After starting their business, one of the most important decisions an entrepreneur is faced with is hiring employees. For new business owners – especially those without a corporate management background – this can seem intimidating, but it doesn’t need to be.
The first thing you need to do is determine whether or not you need employees. Once you add employees to your business there will be additional accounting and legal requirements to consider – so it isn’t something you want to do on a whim. If you find that you cannot handle the current workload of your business, or if you know that you are ready to expand to the next level – that is the time to bring on employees. If you are not experienced in human resources (HR), though, it might make sense for you to start by bringing on a temp employee from a staffing agency. With a temp employee the staffing agency is technically the employer – so they take care of all the various employment taxes, legal requirements and so on. You essentially are just renting the employee from them. The down side of course, is that you end up paying more for the employee. Not only do you have to pay for their time, but you also have to pay the agency a little extra – that’s how they make money after all.
If you feel comfortable with the idea of bringing on a full time employee, though, and want to jump into the hiring waters, just make sure to meet with your CPA and or attorney to talk through the various legal requirements. It is also possible to use companies like Intuit, PayChex or ADP to take care of all the accounting details for you as well. Some payroll companies even take care of various HR aspects as well – so that could also be something to consider if you need a little extra help.
The first step is to let the world know you are looking for employees. There are a number of websites that allow you to place ads – some free, and other that can cost a lot of money. Which one is right for your business really depends on the industry and type of worker you are looking for. A good rule of thumb is to check out where your competitors are advertising.
After circulating an ad to recruit new employees, you’re bound to receive a number of responses – so how do you pick the right candidates? There are a few questions you can ask during the interview process to make sure you’re en route to creating a productive team.
- "What interests you about this position?" Although most applicants expect to get this question during an interview, you may be surprised at how many can effectively answer it. Listen to the response to determine just how much the individual knows about the company. This will give you an idea of whether he or she is fit for the position at hand. Entrepreneur magazine also notes that asking this type of question can help you gauge the person’s attitude, knowledge and sense of humor.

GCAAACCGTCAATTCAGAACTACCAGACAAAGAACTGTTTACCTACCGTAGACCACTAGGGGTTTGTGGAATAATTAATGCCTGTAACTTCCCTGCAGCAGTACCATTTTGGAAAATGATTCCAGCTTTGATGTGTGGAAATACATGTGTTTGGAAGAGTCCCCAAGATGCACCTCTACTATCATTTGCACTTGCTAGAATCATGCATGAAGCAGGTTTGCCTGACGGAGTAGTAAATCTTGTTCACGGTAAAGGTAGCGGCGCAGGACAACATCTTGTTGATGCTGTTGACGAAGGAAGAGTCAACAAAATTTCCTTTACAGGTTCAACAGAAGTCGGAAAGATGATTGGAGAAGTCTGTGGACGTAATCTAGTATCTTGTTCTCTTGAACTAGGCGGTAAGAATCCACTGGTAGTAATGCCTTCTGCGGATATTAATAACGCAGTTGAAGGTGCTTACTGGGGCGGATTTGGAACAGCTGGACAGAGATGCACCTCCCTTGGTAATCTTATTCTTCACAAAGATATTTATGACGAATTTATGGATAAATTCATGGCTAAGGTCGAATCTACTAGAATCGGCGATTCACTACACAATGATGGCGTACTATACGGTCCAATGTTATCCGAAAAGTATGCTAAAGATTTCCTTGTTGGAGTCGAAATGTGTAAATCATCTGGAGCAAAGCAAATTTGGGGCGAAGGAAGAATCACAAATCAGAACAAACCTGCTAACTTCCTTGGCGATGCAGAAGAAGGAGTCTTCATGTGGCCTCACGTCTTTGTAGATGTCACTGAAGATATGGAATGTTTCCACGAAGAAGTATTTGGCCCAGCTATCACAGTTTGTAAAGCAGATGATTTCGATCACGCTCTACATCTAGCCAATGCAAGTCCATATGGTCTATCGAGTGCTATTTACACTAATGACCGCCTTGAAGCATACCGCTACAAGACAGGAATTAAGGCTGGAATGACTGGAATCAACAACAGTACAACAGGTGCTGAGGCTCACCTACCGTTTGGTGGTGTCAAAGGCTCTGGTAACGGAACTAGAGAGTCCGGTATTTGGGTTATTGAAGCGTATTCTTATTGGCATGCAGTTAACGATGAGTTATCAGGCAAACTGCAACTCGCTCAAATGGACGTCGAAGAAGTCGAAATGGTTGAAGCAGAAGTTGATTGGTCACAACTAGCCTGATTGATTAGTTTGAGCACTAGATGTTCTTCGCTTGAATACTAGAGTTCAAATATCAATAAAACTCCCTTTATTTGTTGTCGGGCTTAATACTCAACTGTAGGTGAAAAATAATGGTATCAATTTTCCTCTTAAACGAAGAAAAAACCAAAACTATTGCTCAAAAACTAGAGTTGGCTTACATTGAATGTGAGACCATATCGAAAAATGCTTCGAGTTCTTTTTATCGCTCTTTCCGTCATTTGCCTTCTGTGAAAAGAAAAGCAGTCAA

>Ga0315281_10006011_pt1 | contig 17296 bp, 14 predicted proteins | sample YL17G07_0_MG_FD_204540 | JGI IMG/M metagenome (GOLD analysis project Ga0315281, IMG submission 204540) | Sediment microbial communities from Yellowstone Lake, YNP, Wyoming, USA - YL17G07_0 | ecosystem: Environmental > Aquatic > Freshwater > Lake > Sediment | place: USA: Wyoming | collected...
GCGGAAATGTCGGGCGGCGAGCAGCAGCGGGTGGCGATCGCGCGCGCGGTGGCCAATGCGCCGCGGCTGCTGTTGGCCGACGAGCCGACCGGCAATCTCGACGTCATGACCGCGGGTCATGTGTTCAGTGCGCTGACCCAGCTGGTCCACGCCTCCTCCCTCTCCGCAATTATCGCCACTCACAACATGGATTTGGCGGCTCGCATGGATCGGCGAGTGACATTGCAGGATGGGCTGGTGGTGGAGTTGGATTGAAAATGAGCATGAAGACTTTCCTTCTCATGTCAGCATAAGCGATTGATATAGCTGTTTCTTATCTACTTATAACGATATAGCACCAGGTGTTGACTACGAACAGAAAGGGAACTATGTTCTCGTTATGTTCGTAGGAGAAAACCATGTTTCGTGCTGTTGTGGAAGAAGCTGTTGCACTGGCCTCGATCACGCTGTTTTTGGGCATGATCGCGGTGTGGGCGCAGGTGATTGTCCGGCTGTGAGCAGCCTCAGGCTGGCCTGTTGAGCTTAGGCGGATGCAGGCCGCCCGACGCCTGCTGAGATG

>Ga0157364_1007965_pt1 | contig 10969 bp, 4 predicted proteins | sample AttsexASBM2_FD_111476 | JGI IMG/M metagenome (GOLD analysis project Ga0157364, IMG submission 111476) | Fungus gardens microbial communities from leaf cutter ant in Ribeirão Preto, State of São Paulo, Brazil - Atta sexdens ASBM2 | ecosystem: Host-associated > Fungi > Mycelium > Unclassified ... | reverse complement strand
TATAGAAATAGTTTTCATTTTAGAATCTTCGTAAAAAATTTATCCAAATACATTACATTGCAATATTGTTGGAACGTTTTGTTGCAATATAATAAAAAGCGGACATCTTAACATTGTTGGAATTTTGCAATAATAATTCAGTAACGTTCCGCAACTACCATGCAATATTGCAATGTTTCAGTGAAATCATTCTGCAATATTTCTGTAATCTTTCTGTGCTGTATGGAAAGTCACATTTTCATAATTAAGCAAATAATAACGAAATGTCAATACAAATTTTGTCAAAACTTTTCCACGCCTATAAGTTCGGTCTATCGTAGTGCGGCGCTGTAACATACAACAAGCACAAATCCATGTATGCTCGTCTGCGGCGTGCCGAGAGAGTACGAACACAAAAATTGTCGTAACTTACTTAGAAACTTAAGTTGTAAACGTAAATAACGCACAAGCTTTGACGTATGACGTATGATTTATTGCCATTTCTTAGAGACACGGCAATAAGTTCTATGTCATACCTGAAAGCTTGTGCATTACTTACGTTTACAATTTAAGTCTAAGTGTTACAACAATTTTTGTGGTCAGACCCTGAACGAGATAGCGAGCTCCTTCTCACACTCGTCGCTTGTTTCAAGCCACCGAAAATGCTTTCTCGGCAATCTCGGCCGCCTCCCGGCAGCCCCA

- "How do you stand out from other applicants?" Microsoft recommends asking this question in order to get an idea of how confident an applicant is. Keep in mind that an individual who is overly confident has the potential to do more than harm than good to your business – these people may find it difficult to work with others as a team.
- "What are your weaknesses?" Applicants should be willing to own up to their faults, and furthermore, provide you with insight as to how they’ve handled tough situations in the past. This can also help you hone in on areas where they could be molded into better employees.
By asking these questions, you can successfully develop a staff that is composed of hard-working, dedicated individuals who share the same goals for your business or franchise. Also keep in mind that having a group of well-rounded employees will provide you with a support system that you can fall back on in times of need.
Remember that the cost of hiring and training employees can be extremely high – so it is important to pick the right candidate from the very start. Ideally you want a candidate that is interviewing you at the same time you interview them. Be honest about your business, and the work you expect them to take on if they come on board. The last thing you want is to hire a new employee, and then have them leave a month later because the job is nothing like what they were lead to believe when you brought them on board.
Hiring the right employees after starting your business can make or break your business, and should not be taken lightly. Preparing yourself before hand, and then exercising proper due diligence during the hiring process will undoubtedly set you up for success. Once you have your new employee(s) on board, though, you need to nurture them, and bring out the best in them, but that is a topic for another day…